All-in-ones bring life to the desktop

It's been a while since the release of Windows 7 and, since its inception, the operating system has had an obvious effect on the market.
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It's probably fair to say that not since Apple's introduction of the graphical user interface has any operating system brought such change to the IT marketplace.

That change is reflected in the comments from retailers and also in the desktop charts, both of which show that the touch screen all-in-one desktop is performing better than ever before.

The Packard Bell OneTwo all-in-one has been selling particularly well in recent months. It first made its debut in our charts in July and represented the first time that a touch screen PC had entered our sales figures. This month’s figures, however, represent the first time that touchscreen all-in-ones make up the majority of the entries.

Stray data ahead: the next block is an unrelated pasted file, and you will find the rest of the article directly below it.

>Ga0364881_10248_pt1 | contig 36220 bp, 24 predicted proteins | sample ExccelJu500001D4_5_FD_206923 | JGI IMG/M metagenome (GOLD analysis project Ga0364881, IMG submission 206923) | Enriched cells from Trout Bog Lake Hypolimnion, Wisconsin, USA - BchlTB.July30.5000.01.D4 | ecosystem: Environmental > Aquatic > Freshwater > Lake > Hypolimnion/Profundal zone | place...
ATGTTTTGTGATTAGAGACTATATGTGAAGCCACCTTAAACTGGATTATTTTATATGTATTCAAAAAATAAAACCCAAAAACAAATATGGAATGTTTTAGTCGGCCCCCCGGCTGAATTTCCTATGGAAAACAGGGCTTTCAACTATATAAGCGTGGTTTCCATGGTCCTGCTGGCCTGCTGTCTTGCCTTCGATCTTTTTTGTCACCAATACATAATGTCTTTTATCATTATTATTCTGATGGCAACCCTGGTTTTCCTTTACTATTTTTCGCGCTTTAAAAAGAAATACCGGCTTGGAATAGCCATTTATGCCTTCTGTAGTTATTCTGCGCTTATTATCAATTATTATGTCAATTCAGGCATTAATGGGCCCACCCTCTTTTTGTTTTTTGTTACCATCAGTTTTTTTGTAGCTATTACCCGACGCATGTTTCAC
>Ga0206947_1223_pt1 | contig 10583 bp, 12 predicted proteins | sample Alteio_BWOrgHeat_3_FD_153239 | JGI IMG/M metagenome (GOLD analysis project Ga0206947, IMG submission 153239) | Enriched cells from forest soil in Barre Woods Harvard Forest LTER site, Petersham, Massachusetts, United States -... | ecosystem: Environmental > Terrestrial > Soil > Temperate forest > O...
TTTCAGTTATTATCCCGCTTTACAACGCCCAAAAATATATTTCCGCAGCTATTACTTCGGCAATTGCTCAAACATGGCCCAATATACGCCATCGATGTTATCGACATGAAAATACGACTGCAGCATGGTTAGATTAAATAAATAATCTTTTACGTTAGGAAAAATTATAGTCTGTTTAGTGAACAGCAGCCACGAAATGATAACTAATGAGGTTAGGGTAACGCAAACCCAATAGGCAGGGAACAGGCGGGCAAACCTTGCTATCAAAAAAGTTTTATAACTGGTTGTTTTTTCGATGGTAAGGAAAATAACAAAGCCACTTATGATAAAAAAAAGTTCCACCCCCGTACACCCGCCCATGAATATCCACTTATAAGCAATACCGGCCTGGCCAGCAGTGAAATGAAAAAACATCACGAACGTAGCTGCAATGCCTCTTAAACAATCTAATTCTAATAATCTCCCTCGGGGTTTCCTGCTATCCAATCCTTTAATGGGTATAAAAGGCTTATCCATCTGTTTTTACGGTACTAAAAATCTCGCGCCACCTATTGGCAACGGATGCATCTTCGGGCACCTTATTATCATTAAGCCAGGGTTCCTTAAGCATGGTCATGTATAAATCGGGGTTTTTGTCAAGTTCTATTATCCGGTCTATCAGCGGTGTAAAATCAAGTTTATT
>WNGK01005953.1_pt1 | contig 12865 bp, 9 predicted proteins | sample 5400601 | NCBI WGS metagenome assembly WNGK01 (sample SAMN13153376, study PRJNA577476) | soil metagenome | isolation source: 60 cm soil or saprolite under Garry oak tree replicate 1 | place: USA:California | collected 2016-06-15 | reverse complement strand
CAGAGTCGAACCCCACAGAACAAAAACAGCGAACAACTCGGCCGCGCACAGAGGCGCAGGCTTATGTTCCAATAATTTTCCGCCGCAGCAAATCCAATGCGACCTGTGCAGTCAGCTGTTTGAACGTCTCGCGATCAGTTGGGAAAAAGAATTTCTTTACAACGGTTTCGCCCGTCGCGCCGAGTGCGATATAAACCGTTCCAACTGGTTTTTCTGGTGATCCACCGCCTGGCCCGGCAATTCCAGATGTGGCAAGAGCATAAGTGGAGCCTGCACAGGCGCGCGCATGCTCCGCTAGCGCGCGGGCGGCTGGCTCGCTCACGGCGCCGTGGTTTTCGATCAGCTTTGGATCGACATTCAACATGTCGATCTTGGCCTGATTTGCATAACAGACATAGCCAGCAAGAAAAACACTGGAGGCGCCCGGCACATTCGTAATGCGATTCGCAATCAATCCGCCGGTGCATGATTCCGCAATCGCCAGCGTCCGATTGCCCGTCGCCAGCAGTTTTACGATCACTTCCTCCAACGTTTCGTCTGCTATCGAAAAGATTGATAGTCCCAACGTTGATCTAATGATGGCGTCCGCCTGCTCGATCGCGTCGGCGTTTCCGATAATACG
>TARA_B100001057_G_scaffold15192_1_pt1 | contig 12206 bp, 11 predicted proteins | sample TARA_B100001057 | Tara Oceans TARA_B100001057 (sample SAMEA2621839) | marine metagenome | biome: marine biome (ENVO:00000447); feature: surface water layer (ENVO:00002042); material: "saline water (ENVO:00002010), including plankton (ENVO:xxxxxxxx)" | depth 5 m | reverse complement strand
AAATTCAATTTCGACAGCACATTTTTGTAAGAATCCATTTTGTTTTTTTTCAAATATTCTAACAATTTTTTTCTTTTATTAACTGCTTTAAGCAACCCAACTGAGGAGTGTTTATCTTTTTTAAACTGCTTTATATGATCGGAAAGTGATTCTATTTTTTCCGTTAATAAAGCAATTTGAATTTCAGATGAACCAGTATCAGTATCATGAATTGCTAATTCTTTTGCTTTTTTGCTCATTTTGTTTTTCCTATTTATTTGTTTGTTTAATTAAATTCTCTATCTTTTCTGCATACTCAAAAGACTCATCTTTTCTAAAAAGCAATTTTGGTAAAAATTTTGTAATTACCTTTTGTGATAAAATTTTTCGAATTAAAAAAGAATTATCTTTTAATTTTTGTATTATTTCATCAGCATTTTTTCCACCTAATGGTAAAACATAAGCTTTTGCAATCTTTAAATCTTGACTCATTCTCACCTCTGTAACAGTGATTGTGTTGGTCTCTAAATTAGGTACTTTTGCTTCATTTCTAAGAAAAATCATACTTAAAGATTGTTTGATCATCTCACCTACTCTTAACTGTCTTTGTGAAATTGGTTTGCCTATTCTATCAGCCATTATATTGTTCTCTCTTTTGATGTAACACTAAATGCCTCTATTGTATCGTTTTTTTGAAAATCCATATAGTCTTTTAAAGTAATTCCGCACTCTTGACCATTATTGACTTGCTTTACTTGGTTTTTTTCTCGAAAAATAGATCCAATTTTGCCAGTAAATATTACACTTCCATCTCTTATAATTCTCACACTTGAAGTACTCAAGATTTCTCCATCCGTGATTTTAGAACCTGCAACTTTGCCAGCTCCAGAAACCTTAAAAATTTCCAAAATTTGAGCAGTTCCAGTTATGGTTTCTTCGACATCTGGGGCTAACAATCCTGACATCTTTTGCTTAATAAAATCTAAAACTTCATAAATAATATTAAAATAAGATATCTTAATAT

The 23-inch Acer Aspire Z5710 is one of these all-in-ones. The 23-inch device is powered by an Intel Core i3 processor and includes Acer’s TouchPortal software, designed to complement the Windows 7 touch interface. Meanwhile, the 20-inch Asus EeeTop 2010 also carries it own complementary touch software, and has been designed for strong graphical performance, with this particular model carrying an AMD Athlon X2 dual-core processor and an ATI Mobility Radeon HD5470 GPU.

The interesting thing about them is that they have a much narrower focus than desktops traditionally have. In today’s market, the key is to offer specific solutions for specific needs. The touch all-in-one offers a lifestyle solution, and it’s great to see the desktop category moving with the times.

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All-in-one desktops boost the market

Sales of desktop PCs continue to decline in favour of notebooks ? especially netbooks ? and December was no exception. Retail channel desktop sales were down 27 per cent compared to December 2007.